We had a hard time with this bit of news because of our experience with other Hypoestes, but Proven Winners swears by the performance of Hippos. They point to trial tests, personal gardens, University full-sun trials, photos, reports, and awards from Michigan, Ohio, and Georgia documenting—can we believe it?—Hippo full sun performance. All the evidence indicates no scorching, no leaf-curling, and no toes winding up under the house.

Maybe this is a mind-jail thing, where we are trapped by our own prior thinking. Perhaps we got caught by our old suspicions. Regardless, Proven Winners has thrown down with the challenge. Upon reflection, this kind of improvement is not unheard of—many of the modern Coleus cultivars do great in full sun. We plant them in hot gardens all the time. If you touch the Hippo plant you can feel a thicker leaf with a waxier coating than what you expect from a houseplant. This is what great breeding does, it changes the rules of the game—so, yes, maybe full sun performance in a Hypoestes could work. Maybe the Hippo series will be sunning themselves next to the Supertunias.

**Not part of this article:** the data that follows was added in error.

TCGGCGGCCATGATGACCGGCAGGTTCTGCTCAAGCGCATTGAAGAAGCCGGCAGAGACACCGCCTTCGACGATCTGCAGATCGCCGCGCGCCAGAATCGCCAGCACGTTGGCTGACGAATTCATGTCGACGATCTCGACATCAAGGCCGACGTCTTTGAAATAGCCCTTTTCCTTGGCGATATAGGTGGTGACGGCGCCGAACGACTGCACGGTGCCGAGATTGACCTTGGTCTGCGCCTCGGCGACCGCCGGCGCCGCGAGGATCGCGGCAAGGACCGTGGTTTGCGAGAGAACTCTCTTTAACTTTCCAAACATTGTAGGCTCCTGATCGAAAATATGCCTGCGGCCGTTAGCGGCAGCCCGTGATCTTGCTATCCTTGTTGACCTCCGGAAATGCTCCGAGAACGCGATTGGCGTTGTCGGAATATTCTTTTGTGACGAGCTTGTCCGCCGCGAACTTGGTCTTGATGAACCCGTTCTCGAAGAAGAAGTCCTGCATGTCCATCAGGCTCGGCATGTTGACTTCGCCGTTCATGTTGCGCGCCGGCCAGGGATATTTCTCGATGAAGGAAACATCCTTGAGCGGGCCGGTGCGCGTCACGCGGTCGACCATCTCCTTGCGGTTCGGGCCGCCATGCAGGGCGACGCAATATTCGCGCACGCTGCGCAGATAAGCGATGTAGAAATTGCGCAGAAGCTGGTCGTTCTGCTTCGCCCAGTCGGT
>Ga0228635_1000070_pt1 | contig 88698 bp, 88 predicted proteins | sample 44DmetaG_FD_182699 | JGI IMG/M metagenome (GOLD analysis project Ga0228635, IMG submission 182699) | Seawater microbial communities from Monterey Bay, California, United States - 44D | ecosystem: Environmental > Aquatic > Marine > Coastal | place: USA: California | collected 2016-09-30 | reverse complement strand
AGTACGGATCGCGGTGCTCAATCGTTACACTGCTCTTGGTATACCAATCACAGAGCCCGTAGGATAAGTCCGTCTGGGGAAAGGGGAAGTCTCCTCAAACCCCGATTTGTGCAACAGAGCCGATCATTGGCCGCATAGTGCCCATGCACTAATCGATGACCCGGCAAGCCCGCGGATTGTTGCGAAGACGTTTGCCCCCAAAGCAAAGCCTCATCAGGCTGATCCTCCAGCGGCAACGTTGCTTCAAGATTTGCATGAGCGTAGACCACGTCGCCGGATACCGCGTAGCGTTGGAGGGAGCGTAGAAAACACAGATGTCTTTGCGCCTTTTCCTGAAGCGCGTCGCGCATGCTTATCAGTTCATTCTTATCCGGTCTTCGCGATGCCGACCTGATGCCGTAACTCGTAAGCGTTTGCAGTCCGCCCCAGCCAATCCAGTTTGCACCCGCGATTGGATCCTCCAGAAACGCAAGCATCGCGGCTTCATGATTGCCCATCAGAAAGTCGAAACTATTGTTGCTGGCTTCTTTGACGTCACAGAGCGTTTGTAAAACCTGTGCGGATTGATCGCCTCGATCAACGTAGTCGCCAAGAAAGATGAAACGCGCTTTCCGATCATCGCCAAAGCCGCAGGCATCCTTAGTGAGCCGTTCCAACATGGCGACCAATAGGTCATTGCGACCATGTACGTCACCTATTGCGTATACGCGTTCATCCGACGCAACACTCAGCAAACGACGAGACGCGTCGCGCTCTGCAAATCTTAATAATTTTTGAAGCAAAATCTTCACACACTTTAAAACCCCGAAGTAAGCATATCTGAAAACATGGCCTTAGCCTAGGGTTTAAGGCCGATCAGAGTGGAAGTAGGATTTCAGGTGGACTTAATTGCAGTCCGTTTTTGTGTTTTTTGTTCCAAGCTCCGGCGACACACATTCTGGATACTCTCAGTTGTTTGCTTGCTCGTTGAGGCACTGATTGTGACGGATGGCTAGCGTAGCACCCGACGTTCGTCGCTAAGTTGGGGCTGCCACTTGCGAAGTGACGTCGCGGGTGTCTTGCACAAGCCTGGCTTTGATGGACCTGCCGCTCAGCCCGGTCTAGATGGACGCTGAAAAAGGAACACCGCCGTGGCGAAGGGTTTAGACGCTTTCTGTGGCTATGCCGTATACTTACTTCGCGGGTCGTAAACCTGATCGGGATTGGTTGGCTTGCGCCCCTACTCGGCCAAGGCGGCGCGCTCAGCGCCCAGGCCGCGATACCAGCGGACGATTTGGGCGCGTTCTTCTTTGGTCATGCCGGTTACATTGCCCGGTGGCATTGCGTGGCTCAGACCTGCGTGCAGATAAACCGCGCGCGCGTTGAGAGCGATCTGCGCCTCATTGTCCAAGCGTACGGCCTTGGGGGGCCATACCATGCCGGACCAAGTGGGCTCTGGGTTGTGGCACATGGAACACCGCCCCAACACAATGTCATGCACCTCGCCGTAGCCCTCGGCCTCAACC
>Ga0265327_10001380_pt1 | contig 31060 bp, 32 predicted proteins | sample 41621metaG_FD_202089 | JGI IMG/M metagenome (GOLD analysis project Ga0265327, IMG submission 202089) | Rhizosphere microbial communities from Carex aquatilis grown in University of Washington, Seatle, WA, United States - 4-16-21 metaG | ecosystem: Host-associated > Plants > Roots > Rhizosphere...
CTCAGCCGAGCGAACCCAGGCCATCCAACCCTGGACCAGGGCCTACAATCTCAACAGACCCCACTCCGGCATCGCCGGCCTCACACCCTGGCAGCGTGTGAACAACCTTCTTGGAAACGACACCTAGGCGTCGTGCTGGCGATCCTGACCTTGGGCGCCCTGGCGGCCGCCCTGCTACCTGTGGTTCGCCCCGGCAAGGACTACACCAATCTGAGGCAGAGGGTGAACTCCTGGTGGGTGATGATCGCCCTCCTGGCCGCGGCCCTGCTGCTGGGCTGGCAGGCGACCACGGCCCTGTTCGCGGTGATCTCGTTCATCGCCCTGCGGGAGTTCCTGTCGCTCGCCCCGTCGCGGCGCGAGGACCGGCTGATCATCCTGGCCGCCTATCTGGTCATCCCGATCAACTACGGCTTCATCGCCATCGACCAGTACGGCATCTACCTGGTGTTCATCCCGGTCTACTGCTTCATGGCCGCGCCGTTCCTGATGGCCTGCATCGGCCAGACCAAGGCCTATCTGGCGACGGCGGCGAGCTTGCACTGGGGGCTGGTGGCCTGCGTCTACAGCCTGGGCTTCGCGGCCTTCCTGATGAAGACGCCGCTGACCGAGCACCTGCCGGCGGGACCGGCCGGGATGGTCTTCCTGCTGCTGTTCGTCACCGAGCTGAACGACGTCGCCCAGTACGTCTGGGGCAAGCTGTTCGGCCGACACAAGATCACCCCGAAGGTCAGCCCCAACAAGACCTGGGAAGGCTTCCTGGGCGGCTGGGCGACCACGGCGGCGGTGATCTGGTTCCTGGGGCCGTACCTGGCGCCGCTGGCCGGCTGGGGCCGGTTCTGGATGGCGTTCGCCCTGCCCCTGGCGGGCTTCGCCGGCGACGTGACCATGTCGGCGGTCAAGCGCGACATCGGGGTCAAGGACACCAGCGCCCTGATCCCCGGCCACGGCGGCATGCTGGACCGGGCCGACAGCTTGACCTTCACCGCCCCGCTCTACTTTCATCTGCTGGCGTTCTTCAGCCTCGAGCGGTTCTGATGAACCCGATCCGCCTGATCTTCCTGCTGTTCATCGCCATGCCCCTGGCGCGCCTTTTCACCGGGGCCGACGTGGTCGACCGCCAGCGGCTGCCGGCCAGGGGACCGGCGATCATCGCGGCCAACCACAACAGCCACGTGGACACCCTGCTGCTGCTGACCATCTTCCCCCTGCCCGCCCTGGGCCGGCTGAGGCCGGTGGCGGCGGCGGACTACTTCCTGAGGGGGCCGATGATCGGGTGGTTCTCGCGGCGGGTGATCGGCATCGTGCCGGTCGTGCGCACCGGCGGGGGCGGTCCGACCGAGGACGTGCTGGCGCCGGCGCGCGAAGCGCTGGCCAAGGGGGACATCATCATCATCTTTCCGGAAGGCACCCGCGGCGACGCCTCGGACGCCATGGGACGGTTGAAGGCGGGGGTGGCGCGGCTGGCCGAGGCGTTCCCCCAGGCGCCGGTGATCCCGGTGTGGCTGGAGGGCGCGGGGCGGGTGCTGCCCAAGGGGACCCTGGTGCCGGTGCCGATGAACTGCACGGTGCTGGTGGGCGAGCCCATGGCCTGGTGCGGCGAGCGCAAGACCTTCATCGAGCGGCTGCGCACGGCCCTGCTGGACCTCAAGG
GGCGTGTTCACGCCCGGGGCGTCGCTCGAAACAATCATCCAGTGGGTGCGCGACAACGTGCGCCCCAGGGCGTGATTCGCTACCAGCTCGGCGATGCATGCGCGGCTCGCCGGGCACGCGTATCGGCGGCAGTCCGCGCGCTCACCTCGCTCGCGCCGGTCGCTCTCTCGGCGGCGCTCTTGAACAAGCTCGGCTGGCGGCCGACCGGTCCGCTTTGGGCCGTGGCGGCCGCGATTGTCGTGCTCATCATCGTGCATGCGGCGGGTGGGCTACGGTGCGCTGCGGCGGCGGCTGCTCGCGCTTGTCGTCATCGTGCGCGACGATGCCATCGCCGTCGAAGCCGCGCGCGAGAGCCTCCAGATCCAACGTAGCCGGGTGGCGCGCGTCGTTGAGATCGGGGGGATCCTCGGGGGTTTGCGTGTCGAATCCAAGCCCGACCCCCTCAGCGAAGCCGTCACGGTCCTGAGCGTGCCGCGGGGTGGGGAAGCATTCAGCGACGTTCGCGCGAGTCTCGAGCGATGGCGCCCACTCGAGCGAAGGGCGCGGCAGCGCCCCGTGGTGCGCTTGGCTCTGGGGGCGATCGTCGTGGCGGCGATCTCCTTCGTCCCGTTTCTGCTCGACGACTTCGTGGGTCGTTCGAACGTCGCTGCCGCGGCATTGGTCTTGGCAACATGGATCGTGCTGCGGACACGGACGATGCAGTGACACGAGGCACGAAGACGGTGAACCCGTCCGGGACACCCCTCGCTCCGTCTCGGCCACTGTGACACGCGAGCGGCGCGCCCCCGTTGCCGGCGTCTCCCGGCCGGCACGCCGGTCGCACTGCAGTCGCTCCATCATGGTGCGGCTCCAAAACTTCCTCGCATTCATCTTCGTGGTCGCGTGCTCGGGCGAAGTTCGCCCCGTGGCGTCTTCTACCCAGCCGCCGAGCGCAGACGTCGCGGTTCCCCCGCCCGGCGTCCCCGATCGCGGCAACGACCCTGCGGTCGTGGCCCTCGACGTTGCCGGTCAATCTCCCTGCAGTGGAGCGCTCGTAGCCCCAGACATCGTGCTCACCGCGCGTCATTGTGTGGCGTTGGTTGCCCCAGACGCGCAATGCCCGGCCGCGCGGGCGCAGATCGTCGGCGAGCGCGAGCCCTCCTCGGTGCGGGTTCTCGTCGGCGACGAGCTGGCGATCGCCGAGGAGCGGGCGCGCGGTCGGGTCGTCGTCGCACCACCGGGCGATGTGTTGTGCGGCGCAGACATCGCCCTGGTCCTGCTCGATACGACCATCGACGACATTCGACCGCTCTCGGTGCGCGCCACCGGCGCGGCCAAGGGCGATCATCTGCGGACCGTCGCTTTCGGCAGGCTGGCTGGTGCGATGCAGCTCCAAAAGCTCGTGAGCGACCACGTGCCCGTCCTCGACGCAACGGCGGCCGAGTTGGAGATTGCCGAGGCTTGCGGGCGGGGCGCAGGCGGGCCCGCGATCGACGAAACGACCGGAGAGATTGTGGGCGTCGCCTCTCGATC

HYP Hippo White (01)
‘Hippo White’ mixes it up with Sedum and white Calibrachoa